This going to be the easiest way forwards. There are just too many, inconsistent definitions of “pedantic” to have a self-consistent set of checks.
For example checks based on naming conventions are going to be dangerous when jumping between fields where those name conventions no longer hold.
In some sense the parser/compiler is the pedantic mode, pedantically allowing any program that defines a valid probabilistic program (for the Stan definition of probabilistic program defining a log joint density). Beyond that is heuristics that attempt to identify causes of not a user specifying an invalid program but rather a different program than what they wanted. Categorizing these heuristics will help to avoid getting bogged down in differing opinions while also communicating to the user what is being assumed in the generation of the warning.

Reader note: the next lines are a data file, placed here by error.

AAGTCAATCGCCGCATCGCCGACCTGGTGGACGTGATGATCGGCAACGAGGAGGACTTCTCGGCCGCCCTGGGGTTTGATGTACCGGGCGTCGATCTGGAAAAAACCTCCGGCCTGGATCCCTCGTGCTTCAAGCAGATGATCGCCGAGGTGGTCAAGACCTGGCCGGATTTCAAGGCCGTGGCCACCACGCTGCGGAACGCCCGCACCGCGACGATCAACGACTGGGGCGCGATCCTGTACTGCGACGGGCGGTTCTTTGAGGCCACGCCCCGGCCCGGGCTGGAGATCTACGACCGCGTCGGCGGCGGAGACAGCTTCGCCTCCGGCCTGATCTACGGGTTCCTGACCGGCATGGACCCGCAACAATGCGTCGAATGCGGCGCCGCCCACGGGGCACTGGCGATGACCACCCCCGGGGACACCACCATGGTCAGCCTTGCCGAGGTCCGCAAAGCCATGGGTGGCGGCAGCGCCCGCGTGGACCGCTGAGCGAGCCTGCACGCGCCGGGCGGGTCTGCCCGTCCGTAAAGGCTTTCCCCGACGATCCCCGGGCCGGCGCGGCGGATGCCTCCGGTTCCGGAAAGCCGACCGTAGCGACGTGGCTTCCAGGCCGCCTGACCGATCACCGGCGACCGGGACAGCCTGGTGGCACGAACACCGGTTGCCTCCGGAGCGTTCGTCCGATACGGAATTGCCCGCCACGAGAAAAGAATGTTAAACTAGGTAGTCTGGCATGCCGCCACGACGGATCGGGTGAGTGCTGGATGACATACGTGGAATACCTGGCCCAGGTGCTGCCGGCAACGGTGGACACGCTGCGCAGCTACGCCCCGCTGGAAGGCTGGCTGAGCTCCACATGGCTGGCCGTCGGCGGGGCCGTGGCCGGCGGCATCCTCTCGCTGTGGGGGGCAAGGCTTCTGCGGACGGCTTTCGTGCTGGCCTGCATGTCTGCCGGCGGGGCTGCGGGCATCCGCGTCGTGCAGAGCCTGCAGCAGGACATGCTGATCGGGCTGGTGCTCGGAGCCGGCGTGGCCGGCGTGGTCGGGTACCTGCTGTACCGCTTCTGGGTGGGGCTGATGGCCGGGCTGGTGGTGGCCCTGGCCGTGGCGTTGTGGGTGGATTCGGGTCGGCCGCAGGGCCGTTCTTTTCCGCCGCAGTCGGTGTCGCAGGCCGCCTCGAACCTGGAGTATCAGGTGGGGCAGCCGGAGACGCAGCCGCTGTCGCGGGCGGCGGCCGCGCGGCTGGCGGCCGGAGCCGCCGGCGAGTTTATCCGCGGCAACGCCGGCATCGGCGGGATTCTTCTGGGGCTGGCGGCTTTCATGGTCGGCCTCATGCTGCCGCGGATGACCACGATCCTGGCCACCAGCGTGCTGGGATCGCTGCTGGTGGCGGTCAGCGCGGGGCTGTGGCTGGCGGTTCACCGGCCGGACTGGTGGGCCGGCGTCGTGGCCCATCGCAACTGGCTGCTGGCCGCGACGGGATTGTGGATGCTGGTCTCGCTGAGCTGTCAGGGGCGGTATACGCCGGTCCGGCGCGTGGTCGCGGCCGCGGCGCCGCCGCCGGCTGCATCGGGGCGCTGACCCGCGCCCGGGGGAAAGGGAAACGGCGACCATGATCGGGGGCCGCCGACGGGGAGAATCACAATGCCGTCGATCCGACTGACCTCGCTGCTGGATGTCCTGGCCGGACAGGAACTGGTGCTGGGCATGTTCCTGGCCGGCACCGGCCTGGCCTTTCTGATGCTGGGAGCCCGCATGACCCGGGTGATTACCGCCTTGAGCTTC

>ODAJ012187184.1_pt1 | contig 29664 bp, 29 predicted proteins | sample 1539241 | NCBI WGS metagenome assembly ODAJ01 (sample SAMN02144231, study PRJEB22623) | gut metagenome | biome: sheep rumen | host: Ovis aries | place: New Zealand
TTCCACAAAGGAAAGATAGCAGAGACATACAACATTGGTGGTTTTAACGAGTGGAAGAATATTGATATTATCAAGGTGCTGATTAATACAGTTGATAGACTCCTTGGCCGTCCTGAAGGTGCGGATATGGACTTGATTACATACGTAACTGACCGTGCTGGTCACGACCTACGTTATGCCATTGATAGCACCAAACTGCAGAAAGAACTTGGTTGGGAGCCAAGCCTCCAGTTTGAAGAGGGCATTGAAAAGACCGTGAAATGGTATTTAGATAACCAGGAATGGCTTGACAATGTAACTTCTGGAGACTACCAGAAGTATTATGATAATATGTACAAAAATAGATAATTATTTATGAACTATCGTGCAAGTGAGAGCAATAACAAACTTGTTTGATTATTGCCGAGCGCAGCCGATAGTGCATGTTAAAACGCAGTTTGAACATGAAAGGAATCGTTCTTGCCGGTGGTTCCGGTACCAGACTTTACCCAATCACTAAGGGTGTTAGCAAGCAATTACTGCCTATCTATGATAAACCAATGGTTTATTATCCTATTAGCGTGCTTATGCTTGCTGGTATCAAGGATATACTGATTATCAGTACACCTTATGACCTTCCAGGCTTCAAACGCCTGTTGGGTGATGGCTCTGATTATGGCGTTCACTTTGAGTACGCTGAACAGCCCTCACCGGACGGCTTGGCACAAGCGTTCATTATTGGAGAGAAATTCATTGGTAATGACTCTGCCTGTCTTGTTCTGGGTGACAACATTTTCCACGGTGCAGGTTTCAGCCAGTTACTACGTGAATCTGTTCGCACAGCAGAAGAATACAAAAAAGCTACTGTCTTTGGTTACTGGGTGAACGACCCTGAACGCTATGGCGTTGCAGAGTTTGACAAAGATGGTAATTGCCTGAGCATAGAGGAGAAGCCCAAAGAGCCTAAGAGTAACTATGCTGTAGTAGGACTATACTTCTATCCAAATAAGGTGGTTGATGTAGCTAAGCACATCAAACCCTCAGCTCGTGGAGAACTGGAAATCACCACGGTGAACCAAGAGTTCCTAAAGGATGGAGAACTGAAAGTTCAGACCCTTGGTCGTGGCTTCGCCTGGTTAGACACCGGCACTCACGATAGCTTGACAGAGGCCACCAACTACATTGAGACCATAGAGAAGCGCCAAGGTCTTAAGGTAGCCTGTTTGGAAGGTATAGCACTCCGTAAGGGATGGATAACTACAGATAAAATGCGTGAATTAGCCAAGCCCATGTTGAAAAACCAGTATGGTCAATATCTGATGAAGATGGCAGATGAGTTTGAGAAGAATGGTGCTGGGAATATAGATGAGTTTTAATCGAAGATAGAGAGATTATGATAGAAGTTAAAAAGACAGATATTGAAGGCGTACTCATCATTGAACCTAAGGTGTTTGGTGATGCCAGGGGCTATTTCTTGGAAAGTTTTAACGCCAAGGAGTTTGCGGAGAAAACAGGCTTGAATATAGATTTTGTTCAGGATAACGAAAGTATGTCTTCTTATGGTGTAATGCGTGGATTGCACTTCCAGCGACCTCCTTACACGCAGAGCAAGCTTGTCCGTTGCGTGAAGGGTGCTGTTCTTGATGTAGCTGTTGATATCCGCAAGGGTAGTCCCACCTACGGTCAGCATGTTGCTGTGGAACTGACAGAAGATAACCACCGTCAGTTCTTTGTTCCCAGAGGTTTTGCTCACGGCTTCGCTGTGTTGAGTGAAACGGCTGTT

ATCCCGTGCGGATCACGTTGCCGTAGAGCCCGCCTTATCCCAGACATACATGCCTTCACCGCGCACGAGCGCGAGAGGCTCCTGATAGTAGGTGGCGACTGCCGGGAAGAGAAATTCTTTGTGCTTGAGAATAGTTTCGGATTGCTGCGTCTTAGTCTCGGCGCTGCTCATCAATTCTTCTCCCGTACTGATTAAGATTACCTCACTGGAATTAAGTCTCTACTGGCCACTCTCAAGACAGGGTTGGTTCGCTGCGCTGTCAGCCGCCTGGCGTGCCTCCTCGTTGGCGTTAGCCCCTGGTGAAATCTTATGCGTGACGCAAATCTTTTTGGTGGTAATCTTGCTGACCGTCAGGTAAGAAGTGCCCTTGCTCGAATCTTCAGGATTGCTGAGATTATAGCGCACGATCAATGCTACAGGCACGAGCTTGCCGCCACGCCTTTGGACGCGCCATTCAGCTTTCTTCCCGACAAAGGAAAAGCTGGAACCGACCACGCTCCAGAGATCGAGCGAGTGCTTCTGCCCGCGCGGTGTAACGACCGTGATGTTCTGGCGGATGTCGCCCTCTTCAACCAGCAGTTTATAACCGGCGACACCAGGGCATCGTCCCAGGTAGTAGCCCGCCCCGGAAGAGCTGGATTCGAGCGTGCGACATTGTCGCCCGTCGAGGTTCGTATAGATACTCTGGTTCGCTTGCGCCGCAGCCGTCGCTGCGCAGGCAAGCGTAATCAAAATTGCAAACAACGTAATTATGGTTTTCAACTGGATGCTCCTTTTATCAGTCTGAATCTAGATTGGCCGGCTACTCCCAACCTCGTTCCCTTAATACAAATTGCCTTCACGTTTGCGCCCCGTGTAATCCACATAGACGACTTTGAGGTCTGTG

One mode could be based on graphical model heuristics, checking that every parameter is assigned a single prior density (i.e. the variable is on the left hand side of one and only one density increment). Within this mode we could also check those densities against the constraints of the parameters and flag inconsistencies.
One mode could be based on programming heuristics such as not using an undefined variable or, perhaps more important, not explicitly assigning values to local variables. This is a super common mistake when people type “variable[N] = 1” instead of “variable[n] = 1” in a loop. Another check would be when vectorization is used within a loop to try and catch accidentally redundant priors.
One mode could subsume the Jacobian warning that we already have.
Perhaps one mode based on looking for inefficient patterns? Such as vectorization opportunities, unneeded matrix inversions, etc.
Beyond that we get into murkier territory, including modeling recommendations (prior choices) and naming conventions.